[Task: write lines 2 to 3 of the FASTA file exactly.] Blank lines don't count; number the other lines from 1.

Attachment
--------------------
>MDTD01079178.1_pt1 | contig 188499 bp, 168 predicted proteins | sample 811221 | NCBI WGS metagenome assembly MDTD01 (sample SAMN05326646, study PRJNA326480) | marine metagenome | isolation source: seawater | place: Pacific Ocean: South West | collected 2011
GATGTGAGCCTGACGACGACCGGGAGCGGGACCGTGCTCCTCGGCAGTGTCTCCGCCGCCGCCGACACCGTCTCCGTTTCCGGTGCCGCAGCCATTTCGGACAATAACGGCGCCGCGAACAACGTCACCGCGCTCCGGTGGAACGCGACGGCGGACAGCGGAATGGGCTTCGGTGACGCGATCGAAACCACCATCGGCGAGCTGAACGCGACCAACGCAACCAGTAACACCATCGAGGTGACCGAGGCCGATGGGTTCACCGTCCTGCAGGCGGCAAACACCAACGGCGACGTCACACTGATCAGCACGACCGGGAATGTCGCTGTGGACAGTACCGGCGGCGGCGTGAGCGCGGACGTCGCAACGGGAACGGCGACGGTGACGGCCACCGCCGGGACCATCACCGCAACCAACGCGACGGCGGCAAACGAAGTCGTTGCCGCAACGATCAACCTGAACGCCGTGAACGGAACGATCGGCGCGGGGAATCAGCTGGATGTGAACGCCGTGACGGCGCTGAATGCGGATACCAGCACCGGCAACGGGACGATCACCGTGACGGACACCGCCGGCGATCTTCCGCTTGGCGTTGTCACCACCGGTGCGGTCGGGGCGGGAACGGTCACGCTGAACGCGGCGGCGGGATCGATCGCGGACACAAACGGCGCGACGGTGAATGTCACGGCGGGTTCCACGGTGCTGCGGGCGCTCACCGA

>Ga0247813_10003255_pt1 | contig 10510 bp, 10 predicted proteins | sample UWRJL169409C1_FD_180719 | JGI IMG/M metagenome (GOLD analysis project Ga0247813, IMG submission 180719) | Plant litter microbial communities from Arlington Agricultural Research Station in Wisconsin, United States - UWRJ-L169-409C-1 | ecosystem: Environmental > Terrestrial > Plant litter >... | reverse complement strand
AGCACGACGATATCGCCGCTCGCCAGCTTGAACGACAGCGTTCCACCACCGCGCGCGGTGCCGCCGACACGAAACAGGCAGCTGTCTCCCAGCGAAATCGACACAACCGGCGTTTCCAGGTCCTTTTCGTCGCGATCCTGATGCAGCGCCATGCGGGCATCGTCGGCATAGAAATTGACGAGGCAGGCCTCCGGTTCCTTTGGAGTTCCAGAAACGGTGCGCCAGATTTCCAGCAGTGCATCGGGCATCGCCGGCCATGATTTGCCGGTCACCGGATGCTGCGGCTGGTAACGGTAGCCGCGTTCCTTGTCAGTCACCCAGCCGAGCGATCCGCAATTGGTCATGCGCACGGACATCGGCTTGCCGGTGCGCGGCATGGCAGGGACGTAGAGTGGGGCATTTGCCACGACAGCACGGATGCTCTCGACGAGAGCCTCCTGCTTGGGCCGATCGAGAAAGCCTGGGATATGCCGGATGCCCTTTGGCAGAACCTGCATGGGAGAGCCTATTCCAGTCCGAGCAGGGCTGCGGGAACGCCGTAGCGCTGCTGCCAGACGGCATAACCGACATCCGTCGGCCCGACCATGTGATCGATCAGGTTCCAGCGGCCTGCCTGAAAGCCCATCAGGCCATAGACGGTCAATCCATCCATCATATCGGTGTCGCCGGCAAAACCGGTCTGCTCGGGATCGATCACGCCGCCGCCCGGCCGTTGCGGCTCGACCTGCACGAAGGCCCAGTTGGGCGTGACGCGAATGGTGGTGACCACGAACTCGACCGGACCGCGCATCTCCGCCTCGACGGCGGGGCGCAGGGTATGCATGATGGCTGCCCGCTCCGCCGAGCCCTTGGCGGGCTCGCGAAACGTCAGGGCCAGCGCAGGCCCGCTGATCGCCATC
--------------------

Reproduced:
GATGTGAGCCTGACGACGACCGGGAGCGGGACCGTGCTCCTCGGCAGTGTCTCCGCCGCCGCCGACACCGTCTCCGTTTCCGGTGCCGCAGCCATTTCGGACAATAACGGCGCCGCGAACAACGTCACCGCGCTCCGGTGGAACGCGACGGCGGACAGCGGAATGGGCTTCGGTGACGCGATCGAAACCACCATCGGCGAGCTGAACGCGACCAACGCAACCAGTAACACCATCGAGGTGACCGAGGCCGATGGGTTCACCGTCCTGCAGGCGGCAAACACCAACGGCGACGTCACACTGATCAGCACGACCGGGAATGTCGCTGTGGACAGTACCGGCGGCGGCGTGAGCGCGGACGTCGCAACGGGAACGGCGACGGTGACGGCCACCGCCGGGACCATCACCGCAACCAACGCGACGGCGGCAAACGAAGTCGTTGCCGCAACGATCAACCTGAACGCCGTGAACGGAACGATCGGCGCGGGGAATCAGCTGGATGTGAACGCCGTGACGGCGCTGAATGCGGATACCAGCACCGGCAACGGGACGATCACCGTGACGGACACCGCCGGCGATCTTCCGCTTGGCGTTGTCACCACCGGTGCGGTCGGGGCGGGAACGGTCACGCTGAACGCGGCGGCGGGATCGATCGCGGACACAAACGGCGCGACGGTGAATGTCACGGCGGGTTCCACGGTGCTGCGGGCGCTCACCGA

>Ga0247813_10003255_pt1 | contig 10510 bp, 10 predicted proteins | sample UWRJL169409C1_FD_180719 | JGI IMG/M metagenome (GOLD analysis project Ga0247813, IMG submission 180719) | Plant litter microbial communities from Arlington Agricultural Research Station in Wisconsin, United States - UWRJ-L169-409C-1 | ecosystem: Environmental > Terrestrial > Plant litter >... | reverse complement strand